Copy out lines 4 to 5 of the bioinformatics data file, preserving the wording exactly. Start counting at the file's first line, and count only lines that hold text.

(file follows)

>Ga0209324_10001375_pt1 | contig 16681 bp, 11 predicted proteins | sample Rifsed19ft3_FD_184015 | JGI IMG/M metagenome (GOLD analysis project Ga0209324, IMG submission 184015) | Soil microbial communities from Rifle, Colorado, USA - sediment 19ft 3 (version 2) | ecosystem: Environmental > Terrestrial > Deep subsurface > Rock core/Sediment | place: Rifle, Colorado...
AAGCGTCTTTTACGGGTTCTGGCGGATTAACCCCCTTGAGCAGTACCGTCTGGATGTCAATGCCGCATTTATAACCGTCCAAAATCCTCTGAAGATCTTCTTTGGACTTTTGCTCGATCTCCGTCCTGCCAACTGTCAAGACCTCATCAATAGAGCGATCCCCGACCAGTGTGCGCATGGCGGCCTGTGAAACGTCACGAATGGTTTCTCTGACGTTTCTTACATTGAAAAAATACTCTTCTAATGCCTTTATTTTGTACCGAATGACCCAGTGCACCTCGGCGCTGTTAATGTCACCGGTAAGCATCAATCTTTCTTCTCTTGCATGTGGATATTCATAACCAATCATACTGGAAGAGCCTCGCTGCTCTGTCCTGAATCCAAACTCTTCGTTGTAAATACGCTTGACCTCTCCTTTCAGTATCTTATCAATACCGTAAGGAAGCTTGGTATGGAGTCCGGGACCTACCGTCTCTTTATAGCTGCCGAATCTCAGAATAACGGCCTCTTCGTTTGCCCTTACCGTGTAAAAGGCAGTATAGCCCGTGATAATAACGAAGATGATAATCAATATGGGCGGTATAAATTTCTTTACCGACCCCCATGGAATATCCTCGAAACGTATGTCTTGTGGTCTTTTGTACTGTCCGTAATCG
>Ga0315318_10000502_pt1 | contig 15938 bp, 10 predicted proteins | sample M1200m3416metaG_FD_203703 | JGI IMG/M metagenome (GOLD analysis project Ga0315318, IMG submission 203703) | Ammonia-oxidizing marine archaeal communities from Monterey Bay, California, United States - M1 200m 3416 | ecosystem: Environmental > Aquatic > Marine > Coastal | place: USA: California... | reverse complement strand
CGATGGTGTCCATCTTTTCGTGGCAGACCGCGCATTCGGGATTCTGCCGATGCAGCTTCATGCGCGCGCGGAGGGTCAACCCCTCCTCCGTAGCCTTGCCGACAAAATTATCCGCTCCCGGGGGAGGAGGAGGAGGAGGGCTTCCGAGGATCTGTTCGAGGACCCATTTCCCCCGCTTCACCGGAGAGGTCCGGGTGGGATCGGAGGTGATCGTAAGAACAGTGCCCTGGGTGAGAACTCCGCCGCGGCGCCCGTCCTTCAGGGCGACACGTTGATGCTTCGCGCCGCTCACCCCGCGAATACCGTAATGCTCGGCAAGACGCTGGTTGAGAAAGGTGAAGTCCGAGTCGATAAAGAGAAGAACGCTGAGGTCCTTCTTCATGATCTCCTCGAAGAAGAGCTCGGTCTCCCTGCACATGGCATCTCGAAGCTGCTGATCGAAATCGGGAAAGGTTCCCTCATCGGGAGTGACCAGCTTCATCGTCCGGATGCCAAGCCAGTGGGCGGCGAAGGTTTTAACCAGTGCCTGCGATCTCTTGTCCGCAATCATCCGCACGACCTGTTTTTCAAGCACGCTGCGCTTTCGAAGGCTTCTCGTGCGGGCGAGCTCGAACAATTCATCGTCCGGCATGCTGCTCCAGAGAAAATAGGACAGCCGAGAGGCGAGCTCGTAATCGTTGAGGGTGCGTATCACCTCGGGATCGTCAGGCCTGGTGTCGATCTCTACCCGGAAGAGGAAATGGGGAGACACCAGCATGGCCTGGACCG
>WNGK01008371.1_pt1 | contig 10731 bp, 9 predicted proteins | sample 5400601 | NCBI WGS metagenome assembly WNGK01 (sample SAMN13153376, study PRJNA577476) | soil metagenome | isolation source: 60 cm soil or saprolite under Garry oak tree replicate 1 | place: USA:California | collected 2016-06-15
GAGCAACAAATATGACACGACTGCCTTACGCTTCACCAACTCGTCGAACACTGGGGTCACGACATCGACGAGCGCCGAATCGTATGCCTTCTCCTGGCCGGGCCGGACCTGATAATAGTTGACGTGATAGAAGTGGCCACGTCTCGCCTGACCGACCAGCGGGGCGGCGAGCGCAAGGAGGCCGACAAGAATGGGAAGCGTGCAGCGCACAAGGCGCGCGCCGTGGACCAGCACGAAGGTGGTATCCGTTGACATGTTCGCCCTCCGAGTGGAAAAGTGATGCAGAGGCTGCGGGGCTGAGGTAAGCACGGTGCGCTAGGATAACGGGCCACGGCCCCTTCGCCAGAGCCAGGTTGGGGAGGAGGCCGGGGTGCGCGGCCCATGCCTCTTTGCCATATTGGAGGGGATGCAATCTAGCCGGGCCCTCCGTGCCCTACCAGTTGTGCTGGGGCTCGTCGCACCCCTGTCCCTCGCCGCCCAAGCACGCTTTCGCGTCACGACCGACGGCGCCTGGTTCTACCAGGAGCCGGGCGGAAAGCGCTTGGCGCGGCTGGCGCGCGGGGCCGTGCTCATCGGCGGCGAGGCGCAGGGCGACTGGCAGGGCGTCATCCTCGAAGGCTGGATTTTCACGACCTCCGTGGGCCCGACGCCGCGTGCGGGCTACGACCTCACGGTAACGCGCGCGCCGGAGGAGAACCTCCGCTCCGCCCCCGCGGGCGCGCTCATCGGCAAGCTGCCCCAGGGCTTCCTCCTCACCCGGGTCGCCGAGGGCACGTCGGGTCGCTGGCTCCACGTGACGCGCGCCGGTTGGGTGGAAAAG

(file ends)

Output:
CGATGGTGTCCATCTTTTCGTGGCAGACCGCGCATTCGGGATTCTGCCGATGCAGCTTCATGCGCGCGCGGAGGGTCAACCCCTCCTCCGTAGCCTTGCCGACAAAATTATCCGCTCCCGGGGGAGGAGGAGGAGGAGGGCTTCCGAGGATCTGTTCGAGGACCCATTTCCCCCGCTTCACCGGAGAGGTCCGGGTGGGATCGGAGGTGATCGTAAGAACAGTGCCCTGGGTGAGAACTCCGCCGCGGCGCCCGTCCTTCAGGGCGACACGTTGATGCTTCGCGCCGCTCACCCCGCGAATACCGTAATGCTCGGCAAGACGCTGGTTGAGAAAGGTGAAGTCCGAGTCGATAAAGAGAAGAACGCTGAGGTCCTTCTTCATGATCTCCTCGAAGAAGAGCTCGGTCTCCCTGCACATGGCATCTCGAAGCTGCTGATCGAAATCGGGAAAGGTTCCCTCATCGGGAGTGACCAGCTTCATCGTCCGGATGCCAAGCCAGTGGGCGGCGAAGGTTTTAACCAGTGCCTGCGATCTCTTGTCCGCAATCATCCGCACGACCTGTTTTTCAAGCACGCTGCGCTTTCGAAGGCTTCTCGTGCGGGCGAGCTCGAACAATTCATCGTCCGGCATGCTGCTCCAGAGAAAATAGGACAGCCGAGAGGCGAGCTCGTAATCGTTGAGGGTGCGTATCACCTCGGGATCGTCAGGCCTGGTGTCGATCTCTACCCGGAAGAGGAAATGGGGAGACACCAGCATGGCCTGGACCG
>WNGK01008371.1_pt1 | contig 10731 bp, 9 predicted proteins | sample 5400601 | NCBI WGS metagenome assembly WNGK01 (sample SAMN13153376, study PRJNA577476) | soil metagenome | isolation source: 60 cm soil or saprolite under Garry oak tree replicate 1 | place: USA:California | collected 2016-06-15